|07:32 am - Of Shepherd's Pie and Dreams|
You know how it is when you're almost asleep, and you think to yourself "Oh, I just know I'm going to dream of happy things - of walks in the park, picnics on the beach, making love under a full moon". And then when you wake up, you realize your dreams were of awkward conversations with George W. Bush and his friends in an untidy college dorm room, and having to upload your school record to a centralized computing system so they can assess your suitability for admission but the instructions don't make sense, even though you're holding your perfect record in your hands - see, it's this sesame seed cake with a full covering of nuts on top which shows you got straight A's, but it's crumbling in your hands, and then you hear that the house you used to live in has suffered a terrible fire, so you go back to visit and the wealthy Indian gentleman who lives there now remembers you, but you don't remember him, and...
(I blame the cake bit on Les' "Top Tranny Vegan Chef" video, by the way.)
Okay, maybe you don't know how it is! But I'm sure you can relate to the feeling of distress and panic even though the dreams make no sense whatsoever.
In my waking life (that's the real one,right?) I spent yesterday afternoon baking myself a large Shepherd's Pie. Purists out there might argue and say it's a Cottage Pie because it uses beef instead of lamb. To them I say "You try finding ground lamb on sale around here!" Shepherd's Pie is possibly my most favorite food of all time, and unless I want to drive many miles and pay through the nose for a meal at an "authentic" Irish pub, I have to make it myself. This time I went large, in order to have leftover portions for my lunches over the next week.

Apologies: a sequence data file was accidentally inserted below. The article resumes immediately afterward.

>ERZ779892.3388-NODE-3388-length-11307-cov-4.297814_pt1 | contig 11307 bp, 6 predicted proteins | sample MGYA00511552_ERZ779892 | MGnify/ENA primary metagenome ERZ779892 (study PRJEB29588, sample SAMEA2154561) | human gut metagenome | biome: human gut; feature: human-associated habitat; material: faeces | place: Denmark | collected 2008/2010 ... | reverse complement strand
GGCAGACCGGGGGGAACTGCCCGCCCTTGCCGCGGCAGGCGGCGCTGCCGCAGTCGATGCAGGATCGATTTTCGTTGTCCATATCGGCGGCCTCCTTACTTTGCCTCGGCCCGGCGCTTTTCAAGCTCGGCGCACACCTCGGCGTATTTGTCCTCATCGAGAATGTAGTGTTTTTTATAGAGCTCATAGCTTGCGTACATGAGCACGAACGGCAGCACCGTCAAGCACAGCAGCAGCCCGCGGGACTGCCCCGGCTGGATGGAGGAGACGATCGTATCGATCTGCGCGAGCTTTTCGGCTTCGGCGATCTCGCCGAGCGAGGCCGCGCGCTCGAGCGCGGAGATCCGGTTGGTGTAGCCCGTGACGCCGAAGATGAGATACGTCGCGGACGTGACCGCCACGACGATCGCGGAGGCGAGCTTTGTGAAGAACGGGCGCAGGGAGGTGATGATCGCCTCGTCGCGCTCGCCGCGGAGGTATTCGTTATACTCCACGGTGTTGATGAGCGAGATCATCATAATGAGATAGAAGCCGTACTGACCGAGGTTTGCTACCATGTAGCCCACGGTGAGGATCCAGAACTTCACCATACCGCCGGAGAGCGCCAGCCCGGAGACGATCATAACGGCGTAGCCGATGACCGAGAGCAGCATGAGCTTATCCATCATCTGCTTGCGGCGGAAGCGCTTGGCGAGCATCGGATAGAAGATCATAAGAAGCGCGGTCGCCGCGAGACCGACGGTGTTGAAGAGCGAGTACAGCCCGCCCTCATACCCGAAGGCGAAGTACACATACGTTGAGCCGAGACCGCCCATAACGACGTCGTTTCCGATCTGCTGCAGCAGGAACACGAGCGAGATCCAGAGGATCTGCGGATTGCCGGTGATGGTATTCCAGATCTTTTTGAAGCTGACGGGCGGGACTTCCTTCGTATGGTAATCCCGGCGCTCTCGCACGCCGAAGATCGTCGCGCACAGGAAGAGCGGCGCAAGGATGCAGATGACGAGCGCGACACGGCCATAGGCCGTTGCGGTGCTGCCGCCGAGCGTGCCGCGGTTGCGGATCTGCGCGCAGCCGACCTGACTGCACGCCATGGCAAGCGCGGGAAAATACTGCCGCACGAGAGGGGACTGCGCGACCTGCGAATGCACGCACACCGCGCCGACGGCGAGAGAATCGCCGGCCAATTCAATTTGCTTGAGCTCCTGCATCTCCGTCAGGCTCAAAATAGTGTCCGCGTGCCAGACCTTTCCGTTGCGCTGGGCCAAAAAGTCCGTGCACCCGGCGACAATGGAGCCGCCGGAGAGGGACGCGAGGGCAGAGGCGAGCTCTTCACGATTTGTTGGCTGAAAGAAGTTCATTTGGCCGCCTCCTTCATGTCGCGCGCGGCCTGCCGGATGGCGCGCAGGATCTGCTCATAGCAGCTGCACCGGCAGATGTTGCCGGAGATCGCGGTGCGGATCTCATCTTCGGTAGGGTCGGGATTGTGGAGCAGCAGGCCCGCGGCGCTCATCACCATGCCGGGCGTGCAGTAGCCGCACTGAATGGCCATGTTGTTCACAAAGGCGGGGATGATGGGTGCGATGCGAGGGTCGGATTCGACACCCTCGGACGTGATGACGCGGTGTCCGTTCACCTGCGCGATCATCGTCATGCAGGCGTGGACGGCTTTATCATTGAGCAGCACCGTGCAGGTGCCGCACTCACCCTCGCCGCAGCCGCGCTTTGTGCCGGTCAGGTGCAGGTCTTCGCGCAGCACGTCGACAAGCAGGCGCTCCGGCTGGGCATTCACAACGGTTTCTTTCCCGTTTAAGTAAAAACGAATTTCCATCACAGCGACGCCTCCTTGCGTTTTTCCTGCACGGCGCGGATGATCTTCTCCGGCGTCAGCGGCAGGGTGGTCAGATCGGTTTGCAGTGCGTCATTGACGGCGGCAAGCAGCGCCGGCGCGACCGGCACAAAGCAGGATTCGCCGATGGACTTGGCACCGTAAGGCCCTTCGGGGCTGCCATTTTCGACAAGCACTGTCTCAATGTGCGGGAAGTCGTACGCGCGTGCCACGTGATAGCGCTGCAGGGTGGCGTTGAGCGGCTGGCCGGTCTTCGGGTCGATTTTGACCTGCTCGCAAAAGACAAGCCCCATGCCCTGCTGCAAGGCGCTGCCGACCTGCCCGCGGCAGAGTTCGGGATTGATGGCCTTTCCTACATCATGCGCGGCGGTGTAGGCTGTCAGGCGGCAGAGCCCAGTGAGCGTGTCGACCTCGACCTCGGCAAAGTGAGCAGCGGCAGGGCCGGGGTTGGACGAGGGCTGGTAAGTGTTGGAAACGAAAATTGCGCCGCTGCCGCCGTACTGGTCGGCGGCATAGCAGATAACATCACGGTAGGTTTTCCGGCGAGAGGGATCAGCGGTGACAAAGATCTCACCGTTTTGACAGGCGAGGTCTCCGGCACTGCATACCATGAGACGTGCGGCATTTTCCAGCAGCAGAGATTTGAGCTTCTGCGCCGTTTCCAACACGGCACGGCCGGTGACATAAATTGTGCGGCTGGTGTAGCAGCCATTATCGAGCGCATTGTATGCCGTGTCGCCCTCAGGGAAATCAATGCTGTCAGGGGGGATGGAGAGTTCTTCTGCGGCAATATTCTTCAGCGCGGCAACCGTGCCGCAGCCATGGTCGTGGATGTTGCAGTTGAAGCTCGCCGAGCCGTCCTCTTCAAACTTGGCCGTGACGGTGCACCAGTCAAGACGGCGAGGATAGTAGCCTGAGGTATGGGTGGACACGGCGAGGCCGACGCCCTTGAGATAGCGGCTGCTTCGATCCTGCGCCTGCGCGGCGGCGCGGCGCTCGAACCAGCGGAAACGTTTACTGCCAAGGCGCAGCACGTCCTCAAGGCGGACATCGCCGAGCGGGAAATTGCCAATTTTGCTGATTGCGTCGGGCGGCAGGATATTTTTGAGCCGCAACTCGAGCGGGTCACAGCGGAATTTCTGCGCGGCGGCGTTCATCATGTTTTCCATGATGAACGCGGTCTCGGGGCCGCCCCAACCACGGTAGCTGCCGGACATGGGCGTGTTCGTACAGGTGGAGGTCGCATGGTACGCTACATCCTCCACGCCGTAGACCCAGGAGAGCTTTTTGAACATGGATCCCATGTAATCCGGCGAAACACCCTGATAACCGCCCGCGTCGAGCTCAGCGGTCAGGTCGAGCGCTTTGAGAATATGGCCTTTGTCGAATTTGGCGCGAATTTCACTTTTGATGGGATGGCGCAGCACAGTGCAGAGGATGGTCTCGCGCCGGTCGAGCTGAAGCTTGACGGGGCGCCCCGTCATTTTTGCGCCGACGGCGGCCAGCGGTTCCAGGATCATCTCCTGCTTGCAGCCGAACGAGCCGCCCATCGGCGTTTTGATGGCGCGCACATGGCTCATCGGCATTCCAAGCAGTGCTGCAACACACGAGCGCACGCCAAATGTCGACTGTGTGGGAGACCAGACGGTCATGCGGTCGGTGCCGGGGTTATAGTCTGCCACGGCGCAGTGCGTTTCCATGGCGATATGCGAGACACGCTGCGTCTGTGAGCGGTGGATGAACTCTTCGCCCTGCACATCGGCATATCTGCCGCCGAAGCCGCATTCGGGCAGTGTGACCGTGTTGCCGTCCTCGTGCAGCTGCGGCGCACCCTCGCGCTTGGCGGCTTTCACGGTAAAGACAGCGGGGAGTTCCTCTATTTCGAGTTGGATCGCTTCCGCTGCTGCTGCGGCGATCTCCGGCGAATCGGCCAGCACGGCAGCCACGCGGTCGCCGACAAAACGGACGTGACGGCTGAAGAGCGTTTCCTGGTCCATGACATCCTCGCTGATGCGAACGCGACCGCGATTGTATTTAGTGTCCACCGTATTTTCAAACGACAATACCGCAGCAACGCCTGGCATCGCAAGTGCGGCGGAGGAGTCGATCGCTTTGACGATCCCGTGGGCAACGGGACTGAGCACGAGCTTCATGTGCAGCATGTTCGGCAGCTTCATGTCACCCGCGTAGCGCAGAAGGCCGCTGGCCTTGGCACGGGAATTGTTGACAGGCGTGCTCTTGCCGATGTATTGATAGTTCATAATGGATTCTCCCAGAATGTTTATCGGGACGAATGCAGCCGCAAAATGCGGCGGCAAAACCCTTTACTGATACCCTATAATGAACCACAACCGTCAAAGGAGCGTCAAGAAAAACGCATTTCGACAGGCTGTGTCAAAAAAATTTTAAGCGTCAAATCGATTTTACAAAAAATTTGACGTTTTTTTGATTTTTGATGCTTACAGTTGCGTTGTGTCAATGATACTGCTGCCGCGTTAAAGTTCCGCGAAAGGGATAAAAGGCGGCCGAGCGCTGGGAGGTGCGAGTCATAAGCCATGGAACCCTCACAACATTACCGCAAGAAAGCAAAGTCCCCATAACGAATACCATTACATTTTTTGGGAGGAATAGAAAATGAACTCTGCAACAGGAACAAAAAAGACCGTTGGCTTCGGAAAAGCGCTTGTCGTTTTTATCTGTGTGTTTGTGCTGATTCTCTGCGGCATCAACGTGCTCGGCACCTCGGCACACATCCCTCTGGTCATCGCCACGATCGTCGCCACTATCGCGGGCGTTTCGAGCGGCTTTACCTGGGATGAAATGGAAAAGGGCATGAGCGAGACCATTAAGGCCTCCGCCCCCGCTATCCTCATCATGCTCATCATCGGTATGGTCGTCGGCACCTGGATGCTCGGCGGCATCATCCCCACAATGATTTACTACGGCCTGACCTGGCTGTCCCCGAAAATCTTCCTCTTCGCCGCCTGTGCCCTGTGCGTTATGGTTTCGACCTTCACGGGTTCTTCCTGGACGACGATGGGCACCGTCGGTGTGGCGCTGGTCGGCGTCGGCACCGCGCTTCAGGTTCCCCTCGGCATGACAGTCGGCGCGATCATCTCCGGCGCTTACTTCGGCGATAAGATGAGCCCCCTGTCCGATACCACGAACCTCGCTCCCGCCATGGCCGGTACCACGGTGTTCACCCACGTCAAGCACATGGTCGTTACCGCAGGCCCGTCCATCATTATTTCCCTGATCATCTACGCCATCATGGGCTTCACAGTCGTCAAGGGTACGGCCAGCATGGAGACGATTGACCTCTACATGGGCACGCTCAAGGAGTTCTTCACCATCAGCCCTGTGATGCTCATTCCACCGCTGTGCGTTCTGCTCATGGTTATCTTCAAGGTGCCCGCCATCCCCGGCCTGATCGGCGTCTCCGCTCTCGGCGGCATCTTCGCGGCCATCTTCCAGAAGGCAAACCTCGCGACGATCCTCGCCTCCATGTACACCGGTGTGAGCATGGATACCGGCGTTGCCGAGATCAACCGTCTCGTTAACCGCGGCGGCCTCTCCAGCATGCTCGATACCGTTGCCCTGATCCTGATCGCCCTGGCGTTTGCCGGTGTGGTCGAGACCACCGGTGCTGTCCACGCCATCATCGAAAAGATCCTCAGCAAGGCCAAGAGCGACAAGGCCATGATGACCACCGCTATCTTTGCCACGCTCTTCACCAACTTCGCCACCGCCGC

I posted photos and twittered about this exciting event in my life as it happened. My friend Erin even opened a Facebook chat with me just to talk about it, and ended up being inspired to hold a potluck party at her new home when she moves in a couple of weeks. I guess I'll be cooking again when that happens! Another friend, Laura, asked me to share the recipe with her after seeing the photo of the finished product.
So, by request, here's the recipe I used for last night's meal. Bear in mind that I never follow the exact same recipe twice, and that this is probably underseasoned for most American palettes. You can add more salt, pepper, herbs, and even tomato paste if your taste buds need to be tingled more than mine.
All quantities are approximate. Don't blame me if I guessed wrong!
3 lbs ground beef (or lamb if available)
8 red skinned potatoes
8 oz frozen green beans (carrots are traditional too, but I chose not to use them)
1/4 cup low fat milk
2 Tbsps butter or margarine
1 pkt. brown gravy (makes 1 cup)
1 Tsp salt
1 Tsp ground black pepper
1 Tbsp celery salt
1 Tbsp garlic powder
2 Tbsp dried onions (substitute fresh chopped onions if you have them)
1 Tbsp Masterpiece Seasoning (mixed herbs)
Cook the beef in a large non-stick pan until it is browned all through. Drain off the fat and then place in a large (9" x 15") ovenproof dish. Make sure the beef is arranged in a level layer. Place the green beans in a thin layer on top of the beef.
Cut the potatoes into 1/2" cubes and place in a saucepan. Cover with cold water. Bring to a boil, and simmer for 15 minutes. Drain. Add the milk, butter and half the salt and pepper. Mash thoroughly.
Prepare the gravy according to the packet instructions. Add the remainder of the salt and pepper, celery salt, garlic powder, onions and seasoning. Pour over the beef. Add up to an additional 1/2 cup of water for extra juiciness.
Spoon the mashed potato on top of the beef and green beans, and smooth it out to form a layer reaching to the sides of the dish. Take a fork and drag it across the entire surface of the potato to form thin grooves (the "plowed field" effect). Make grooves perpendicular to the first set, leaving two inches of spacing between each row this time (see photo above).
Bake in the oven at 375°F for 25 minutes. Finish off by broiling for 5 minutes, to brown the top of the potato. (If you're a cheese person, you can sprinkle some grated cheese on the top before broiling.)
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